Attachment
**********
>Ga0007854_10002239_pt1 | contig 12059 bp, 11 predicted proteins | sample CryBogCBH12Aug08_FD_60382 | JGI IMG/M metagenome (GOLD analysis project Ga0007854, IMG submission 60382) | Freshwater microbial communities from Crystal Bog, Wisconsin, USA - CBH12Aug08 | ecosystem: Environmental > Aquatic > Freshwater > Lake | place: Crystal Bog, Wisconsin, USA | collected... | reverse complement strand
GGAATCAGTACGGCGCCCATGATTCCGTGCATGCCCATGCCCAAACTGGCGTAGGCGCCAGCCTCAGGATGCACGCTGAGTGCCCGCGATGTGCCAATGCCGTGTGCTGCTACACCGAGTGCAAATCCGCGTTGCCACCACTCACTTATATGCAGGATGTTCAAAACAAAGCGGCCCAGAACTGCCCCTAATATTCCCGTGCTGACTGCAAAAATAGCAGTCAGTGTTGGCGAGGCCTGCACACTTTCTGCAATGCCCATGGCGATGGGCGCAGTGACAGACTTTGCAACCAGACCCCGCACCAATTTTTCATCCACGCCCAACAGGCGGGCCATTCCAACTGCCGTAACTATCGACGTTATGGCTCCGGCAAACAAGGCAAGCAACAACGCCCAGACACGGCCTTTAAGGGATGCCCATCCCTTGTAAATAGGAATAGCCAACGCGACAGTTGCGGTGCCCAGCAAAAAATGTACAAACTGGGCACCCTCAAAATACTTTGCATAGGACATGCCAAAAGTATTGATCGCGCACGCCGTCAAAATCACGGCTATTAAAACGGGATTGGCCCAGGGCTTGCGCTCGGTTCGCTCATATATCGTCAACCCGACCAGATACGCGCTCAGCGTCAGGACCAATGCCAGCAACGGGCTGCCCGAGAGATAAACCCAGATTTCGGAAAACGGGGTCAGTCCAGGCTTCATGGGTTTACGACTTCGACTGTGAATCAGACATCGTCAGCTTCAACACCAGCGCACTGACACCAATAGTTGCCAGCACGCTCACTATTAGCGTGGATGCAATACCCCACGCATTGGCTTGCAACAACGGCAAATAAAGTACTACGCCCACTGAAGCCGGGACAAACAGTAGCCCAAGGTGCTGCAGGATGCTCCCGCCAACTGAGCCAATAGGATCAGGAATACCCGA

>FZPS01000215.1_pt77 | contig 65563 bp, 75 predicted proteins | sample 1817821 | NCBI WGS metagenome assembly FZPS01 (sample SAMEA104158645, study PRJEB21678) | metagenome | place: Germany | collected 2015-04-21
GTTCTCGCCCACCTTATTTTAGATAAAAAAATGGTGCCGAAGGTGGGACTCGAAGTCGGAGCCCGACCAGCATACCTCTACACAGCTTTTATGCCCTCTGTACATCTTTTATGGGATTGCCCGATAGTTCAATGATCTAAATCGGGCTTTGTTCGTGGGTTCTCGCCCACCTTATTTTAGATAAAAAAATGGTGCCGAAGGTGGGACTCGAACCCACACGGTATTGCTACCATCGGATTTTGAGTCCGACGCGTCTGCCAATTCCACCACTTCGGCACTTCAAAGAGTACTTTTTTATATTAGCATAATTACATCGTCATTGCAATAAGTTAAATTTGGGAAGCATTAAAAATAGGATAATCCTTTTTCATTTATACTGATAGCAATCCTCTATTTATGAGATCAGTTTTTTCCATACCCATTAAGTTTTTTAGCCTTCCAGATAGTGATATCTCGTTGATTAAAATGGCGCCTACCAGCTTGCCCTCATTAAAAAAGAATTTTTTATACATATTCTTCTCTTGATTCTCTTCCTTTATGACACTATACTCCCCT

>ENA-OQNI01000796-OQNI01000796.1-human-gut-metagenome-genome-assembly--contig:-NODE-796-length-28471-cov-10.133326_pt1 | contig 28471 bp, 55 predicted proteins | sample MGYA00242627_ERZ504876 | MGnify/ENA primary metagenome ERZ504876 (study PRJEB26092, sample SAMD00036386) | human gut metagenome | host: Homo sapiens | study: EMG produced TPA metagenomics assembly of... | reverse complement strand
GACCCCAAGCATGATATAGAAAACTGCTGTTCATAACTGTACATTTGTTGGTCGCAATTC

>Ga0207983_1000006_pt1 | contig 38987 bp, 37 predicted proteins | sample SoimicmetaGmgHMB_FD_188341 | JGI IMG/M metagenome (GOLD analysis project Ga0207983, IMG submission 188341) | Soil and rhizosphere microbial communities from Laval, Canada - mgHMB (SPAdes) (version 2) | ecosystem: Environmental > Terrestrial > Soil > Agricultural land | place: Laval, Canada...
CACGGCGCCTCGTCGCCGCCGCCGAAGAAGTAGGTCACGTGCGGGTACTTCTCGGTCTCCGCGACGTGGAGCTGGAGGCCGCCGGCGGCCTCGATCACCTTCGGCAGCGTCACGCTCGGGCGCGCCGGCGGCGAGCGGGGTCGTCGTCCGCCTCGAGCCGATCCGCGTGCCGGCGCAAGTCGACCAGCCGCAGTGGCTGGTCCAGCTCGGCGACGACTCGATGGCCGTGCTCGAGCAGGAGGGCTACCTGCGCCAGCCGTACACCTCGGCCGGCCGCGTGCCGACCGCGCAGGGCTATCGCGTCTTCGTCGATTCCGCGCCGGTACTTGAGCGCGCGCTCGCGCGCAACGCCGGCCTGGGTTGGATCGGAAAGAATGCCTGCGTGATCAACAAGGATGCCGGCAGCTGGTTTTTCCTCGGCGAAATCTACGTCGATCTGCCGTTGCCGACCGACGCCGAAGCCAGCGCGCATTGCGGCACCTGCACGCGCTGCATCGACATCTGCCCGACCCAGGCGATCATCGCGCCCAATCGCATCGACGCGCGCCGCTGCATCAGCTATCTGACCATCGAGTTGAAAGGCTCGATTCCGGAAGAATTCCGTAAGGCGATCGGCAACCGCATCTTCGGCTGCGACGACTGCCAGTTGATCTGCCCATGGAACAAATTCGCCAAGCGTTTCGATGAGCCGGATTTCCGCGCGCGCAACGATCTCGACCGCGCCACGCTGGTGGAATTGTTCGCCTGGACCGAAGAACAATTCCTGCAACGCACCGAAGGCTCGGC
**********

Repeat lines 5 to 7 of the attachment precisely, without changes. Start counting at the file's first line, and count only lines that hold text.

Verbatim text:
>ENA-OQNI01000796-OQNI01000796.1-human-gut-metagenome-genome-assembly--contig:-NODE-796-length-28471-cov-10.133326_pt1 | contig 28471 bp, 55 predicted proteins | sample MGYA00242627_ERZ504876 | MGnify/ENA primary metagenome ERZ504876 (study PRJEB26092, sample SAMD00036386) | human gut metagenome | host: Homo sapiens | study: EMG produced TPA metagenomics assembly of... | reverse complement strand
GACCCCAAGCATGATATAGAAAACTGCTGTTCATAACTGTACATTTGTTGGTCGCAATTC

>Ga0207983_1000006_pt1 | contig 38987 bp, 37 predicted proteins | sample SoimicmetaGmgHMB_FD_188341 | JGI IMG/M metagenome (GOLD analysis project Ga0207983, IMG submission 188341) | Soil and rhizosphere microbial communities from Laval, Canada - mgHMB (SPAdes) (version 2) | ecosystem: Environmental > Terrestrial > Soil > Agricultural land | place: Laval, Canada...